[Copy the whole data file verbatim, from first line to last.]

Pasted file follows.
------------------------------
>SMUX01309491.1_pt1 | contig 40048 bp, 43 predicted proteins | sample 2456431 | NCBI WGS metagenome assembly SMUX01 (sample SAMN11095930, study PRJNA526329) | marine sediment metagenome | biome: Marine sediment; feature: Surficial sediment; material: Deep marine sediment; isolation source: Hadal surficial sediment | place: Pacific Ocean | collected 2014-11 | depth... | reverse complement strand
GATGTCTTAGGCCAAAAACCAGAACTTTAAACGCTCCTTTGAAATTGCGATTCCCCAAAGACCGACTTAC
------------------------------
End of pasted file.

>SMUX01309491.1_pt1 | contig 40048 bp, 43 predicted proteins | sample 2456431 | NCBI WGS metagenome assembly SMUX01 (sample SAMN11095930, study PRJNA526329) | marine sediment metagenome | biome: Marine sediment; feature: Surficial sediment; material: Deep marine sediment; isolation source: Hadal surficial sediment | place: Pacific Ocean | collected 2014-11 | depth... | reverse complement strand
GATGTCTTAGGCCAAAAACCAGAACTTTAAACGCTCCTTTGAAATTGCGATTCCCCAAAGACCGACTTAC